Chesley Bonestell’s pioneering work has been credited for inspiring the U.S. space program. Its enduring brilliance continues to captivate all those who truly believe in space exploration, and informed the works of later space illustrators, including Don Davis, who worked with Bonestell as an illustrator for Gerard K. O’Neill’s The High Frontier: Human Colonies in Space.
By the time of his passing in 1986, Bonestell was hailed as the “Father of Modern Space Art”. Through his work, a generation of Americans had witnessed the boundless possibilities of space travel, and in those possibilities had found a purpose. Over the course of his lifetime, he’d witnessed the fulfillment of many of the dreams he’d put to paper: man had indeed gone to the moon, launched space stations into orbit, even explored Mars and launched probes toward the outer planets. Perhaps most poignant was the Voyager 2 probe’s encounter with Saturn, which provided mankind with its first glimpse of the views Bonestell had depicted in Life magazine, nearly a decade before his work in Collier’s.
Perhaps the greatest lesson to be taken from Chesley Bonestell’s legacy is this: one need not be a scientist to be brilliant. While von Braun and the other scientists responsible for the articles of Man Will Conquer Space Soon! boasted a small library of degrees and impressive accolades, Bonestell had dropped out of Columbia University’s architecture program during his third year. He toiled in obscurity with several architectural firms before landing in Hollywood, working as a special effects artist. Had he not found his passion in astronomy, his greatest accomplishment in the 1950s might have been minor design credits for It Came from Outer Space.
Fortunately, Bonestell had something to set him apart from the average set designer: a passion for a higher purpose. That passion, combined with his unique mix of skills, made him one of the great communicators of the spaceflight community. It was his belief in mankind’s future in space that placed his work in Life and Collier’s, and many later works. His passion landed his paintings in the National Air and Space Museum in Washington, D.C. It led to a multitude of honors for his work in furthering the cause of space exploration, including a bronze medal from the prestigious British Interplanetary Society, and a place in the International Space Hall of Fame. It even led to his induction into the Science Fiction Hall of Fame, making him one of a handful of non-literary inductees.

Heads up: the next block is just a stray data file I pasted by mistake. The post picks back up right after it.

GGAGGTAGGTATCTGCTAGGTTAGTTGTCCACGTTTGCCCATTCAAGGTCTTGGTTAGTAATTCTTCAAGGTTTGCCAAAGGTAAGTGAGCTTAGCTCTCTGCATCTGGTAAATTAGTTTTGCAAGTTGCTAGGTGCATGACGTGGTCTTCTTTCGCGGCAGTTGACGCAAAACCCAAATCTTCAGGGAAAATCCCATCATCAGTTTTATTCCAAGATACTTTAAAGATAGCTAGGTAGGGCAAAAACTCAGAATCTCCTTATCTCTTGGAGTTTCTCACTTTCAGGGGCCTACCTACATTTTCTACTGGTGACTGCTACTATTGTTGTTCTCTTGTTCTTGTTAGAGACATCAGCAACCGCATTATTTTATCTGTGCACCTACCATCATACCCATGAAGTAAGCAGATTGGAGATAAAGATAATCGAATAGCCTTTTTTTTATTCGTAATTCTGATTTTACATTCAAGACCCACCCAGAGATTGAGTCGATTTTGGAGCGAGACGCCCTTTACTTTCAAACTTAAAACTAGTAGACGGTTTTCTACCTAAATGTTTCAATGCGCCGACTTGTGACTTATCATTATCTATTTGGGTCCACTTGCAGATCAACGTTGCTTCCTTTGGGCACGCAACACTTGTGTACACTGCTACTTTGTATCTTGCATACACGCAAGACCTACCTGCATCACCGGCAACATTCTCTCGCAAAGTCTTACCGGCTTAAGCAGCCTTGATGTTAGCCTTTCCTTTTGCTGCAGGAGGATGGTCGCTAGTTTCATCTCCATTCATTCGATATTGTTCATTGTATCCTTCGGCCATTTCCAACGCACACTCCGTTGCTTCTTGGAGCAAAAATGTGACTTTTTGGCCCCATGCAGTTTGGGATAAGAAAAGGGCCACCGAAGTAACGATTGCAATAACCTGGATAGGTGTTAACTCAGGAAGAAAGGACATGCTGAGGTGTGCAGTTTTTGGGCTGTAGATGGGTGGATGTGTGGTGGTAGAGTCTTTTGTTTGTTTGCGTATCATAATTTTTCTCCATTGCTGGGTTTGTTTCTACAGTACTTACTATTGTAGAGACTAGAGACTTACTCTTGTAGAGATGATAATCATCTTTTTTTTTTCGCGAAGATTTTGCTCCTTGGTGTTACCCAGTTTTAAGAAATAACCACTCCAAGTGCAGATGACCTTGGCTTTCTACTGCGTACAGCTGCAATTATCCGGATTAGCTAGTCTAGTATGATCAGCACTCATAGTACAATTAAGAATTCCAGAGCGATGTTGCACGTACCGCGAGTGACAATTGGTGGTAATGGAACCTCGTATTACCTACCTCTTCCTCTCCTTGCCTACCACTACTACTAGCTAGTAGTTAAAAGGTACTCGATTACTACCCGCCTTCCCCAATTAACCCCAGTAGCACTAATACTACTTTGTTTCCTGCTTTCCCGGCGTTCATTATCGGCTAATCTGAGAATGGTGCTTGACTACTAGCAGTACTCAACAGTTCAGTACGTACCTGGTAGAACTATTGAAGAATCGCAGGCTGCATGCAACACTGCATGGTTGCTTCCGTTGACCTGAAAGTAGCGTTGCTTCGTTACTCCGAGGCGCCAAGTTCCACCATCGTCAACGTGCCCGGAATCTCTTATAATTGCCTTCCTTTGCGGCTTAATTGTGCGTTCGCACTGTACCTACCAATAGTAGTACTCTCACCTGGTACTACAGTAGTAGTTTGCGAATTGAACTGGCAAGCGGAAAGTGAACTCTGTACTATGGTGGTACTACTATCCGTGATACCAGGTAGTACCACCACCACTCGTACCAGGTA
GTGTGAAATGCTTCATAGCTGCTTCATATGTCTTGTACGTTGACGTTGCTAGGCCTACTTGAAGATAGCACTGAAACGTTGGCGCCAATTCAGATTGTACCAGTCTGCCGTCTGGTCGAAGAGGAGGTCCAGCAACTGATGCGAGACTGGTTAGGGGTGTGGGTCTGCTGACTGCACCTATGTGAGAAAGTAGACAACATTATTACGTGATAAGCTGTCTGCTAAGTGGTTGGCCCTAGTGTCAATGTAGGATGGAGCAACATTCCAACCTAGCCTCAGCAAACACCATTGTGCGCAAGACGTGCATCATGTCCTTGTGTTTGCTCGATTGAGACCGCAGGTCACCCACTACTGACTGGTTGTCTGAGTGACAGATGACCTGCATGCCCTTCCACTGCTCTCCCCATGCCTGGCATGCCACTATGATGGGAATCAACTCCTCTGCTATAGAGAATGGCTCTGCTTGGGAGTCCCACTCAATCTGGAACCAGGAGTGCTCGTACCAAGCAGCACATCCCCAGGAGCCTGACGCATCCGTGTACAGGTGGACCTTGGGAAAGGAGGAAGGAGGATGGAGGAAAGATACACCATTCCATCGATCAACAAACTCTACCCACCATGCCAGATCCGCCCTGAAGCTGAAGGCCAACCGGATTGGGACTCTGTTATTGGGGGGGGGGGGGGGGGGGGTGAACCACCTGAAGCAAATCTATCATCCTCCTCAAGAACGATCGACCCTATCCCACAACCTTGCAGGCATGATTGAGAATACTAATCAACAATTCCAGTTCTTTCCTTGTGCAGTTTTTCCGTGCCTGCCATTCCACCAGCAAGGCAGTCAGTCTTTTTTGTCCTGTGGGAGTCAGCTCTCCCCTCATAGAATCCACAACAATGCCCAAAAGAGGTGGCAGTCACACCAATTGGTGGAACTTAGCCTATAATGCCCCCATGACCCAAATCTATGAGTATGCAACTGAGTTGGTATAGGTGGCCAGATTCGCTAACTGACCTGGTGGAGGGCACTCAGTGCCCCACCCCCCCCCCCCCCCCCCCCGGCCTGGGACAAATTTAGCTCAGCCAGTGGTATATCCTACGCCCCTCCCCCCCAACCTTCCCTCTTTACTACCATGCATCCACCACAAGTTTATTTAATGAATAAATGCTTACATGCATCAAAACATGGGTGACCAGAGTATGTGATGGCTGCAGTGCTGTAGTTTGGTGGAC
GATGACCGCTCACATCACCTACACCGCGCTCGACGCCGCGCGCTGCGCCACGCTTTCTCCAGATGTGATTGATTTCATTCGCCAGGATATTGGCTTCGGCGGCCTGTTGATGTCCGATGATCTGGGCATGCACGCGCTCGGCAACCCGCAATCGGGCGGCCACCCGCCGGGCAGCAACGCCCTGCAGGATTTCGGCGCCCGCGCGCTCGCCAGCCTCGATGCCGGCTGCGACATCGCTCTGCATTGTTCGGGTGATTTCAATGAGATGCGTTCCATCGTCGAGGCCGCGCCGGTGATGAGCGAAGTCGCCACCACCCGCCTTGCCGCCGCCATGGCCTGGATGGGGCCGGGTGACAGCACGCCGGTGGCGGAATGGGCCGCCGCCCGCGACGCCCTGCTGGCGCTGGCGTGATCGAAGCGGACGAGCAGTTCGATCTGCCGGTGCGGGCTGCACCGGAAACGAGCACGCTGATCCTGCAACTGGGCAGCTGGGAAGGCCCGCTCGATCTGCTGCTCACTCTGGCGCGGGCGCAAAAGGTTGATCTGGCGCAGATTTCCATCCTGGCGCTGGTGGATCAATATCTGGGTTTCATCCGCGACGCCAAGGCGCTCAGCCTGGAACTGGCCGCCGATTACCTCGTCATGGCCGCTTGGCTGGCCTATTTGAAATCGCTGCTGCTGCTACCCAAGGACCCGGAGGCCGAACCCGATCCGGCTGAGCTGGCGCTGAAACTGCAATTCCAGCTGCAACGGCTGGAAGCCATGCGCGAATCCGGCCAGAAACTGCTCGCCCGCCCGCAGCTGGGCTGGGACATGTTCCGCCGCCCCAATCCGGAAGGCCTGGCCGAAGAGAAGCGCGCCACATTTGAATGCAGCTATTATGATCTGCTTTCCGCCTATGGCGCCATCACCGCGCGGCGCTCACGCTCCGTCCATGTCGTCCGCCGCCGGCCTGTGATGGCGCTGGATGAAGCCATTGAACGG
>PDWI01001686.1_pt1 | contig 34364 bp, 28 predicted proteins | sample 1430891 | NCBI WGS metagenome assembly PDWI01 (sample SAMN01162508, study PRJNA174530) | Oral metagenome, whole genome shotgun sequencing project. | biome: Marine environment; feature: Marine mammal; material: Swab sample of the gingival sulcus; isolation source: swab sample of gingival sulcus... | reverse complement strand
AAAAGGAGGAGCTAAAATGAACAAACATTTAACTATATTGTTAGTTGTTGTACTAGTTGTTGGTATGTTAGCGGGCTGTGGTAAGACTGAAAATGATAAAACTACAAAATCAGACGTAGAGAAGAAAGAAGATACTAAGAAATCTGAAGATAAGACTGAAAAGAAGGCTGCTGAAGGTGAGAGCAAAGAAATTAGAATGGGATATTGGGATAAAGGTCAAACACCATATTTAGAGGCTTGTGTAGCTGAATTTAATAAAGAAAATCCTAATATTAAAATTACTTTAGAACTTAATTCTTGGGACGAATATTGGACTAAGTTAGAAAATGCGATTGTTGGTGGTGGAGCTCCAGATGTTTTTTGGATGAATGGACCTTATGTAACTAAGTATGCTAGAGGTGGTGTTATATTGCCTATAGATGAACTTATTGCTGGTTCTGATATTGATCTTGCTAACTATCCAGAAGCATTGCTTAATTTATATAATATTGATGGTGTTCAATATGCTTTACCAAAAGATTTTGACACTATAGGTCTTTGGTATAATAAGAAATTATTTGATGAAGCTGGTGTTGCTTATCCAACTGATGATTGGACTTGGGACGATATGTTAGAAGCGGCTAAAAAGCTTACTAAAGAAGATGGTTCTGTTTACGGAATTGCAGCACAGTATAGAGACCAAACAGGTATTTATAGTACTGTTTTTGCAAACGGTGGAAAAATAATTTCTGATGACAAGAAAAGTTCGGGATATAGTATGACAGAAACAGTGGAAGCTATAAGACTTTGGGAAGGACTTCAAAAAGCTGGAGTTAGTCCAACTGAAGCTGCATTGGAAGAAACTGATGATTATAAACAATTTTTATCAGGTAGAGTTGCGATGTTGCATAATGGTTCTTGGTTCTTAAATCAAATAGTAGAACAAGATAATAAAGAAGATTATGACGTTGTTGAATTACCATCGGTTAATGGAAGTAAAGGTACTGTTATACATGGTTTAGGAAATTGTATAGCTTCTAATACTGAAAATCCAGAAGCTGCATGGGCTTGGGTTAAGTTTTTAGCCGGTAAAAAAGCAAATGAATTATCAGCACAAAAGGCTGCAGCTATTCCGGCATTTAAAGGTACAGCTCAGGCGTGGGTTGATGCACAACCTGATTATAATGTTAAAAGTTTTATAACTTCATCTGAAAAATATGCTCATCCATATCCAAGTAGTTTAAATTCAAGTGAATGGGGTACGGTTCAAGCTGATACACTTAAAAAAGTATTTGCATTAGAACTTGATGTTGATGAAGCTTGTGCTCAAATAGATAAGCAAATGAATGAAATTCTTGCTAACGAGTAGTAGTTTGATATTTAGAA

The field of space travel is, to say the least, complex. It represents an amalgamation of lofty concepts and the most advanced technology known to man, all vitally important to allow man to survive in the most hostile environment possible. Those without the benefit of a background in science or engineering can find it impenetrable, yet their support is vital to the laborious process of securing public support for projects that tend to be extremely expensive and incredibly dangerous, requiring exacting precision and a commitment that spans years or even decades, often yielding results that offer no direct economic benefits.
While there are those among us who easily grasp the long-term benefits to our species, many others find it difficult to see the value of space exploration, especially when weighed against the pressing concerns we face on our own planet. Selling the value of space exploration to the public at large requires more than just concepts and calculations: it requires communicators. Space travel needs passionate advocates capable of bridging the gap between scientific theory and the public zeitgeist. It needs people like Chesley Bonestell capable of translating the jargon into imagery the public can grasp, appreciate, and behold with wonder. It needs more than just doers; it needs believers.
And while not everyone can fully grasp the finer points of astronomical theory, anyone can appreciate the inherent value of exploring the stars. With our intelligence comes the imperative to stretch beyond the confines of our tiny world; we were never meant to stay on Earth forever. The conquest of space is imperative, and stands as our greatest and noblest undertaking. And that is something all of us can, and should, believe in.